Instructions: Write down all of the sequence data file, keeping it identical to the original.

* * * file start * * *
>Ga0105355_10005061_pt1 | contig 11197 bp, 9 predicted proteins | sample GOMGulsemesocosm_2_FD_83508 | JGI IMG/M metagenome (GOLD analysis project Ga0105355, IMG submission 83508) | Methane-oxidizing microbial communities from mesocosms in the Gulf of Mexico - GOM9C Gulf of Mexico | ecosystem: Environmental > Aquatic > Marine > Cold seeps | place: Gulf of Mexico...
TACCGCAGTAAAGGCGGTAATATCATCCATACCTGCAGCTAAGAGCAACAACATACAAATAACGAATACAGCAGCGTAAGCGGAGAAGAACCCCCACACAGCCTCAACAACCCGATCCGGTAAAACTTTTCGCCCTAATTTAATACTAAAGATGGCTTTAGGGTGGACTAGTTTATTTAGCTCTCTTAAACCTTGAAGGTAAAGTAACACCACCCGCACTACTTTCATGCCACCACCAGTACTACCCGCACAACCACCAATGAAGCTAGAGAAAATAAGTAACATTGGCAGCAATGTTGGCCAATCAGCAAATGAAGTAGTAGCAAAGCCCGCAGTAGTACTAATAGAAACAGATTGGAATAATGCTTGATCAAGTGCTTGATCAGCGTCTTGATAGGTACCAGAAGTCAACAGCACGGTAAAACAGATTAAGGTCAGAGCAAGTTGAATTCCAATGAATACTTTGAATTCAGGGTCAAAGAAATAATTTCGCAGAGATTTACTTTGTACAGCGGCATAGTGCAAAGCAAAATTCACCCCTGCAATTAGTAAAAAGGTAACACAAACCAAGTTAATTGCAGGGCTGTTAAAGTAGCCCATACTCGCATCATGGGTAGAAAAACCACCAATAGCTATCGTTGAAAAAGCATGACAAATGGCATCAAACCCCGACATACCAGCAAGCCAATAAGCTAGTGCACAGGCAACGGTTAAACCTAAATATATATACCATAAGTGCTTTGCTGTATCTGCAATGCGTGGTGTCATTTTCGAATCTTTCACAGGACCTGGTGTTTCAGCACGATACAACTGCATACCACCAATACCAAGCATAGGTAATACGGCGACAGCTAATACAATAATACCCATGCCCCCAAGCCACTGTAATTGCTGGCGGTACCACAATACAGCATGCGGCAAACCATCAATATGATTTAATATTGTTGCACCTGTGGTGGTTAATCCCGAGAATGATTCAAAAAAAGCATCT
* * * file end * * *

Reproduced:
>Ga0105355_10005061_pt1 | contig 11197 bp, 9 predicted proteins | sample GOMGulsemesocosm_2_FD_83508 | JGI IMG/M metagenome (GOLD analysis project Ga0105355, IMG submission 83508) | Methane-oxidizing microbial communities from mesocosms in the Gulf of Mexico - GOM9C Gulf of Mexico | ecosystem: Environmental > Aquatic > Marine > Cold seeps | place: Gulf of Mexico...
TACCGCAGTAAAGGCGGTAATATCATCCATACCTGCAGCTAAGAGCAACAACATACAAATAACGAATACAGCAGCGTAAGCGGAGAAGAACCCCCACACAGCCTCAACAACCCGATCCGGTAAAACTTTTCGCCCTAATTTAATACTAAAGATGGCTTTAGGGTGGACTAGTTTATTTAGCTCTCTTAAACCTTGAAGGTAAAGTAACACCACCCGCACTACTTTCATGCCACCACCAGTACTACCCGCACAACCACCAATGAAGCTAGAGAAAATAAGTAACATTGGCAGCAATGTTGGCCAATCAGCAAATGAAGTAGTAGCAAAGCCCGCAGTAGTACTAATAGAAACAGATTGGAATAATGCTTGATCAAGTGCTTGATCAGCGTCTTGATAGGTACCAGAAGTCAACAGCACGGTAAAACAGATTAAGGTCAGAGCAAGTTGAATTCCAATGAATACTTTGAATTCAGGGTCAAAGAAATAATTTCGCAGAGATTTACTTTGTACAGCGGCATAGTGCAAAGCAAAATTCACCCCTGCAATTAGTAAAAAGGTAACACAAACCAAGTTAATTGCAGGGCTGTTAAAGTAGCCCATACTCGCATCATGGGTAGAAAAACCACCAATAGCTATCGTTGAAAAAGCATGACAAATGGCATCAAACCCCGACATACCAGCAAGCCAATAAGCTAGTGCACAGGCAACGGTTAAACCTAAATATATATACCATAAGTGCTTTGCTGTATCTGCAATGCGTGGTGTCATTTTCGAATCTTTCACAGGACCTGGTGTTTCAGCACGATACAACTGCATACCACCAATACCAAGCATAGGTAATACGGCGACAGCTAATACAATAATACCCATGCCCCCAAGCCACTGTAATTGCTGGCGGTACCACAATACAGCATGCGGCAAACCATCAATATGATTTAATATTGTTGCACCTGTGGTGGTTAATCCCGAGAATGATTCAAAAAAAGCATCT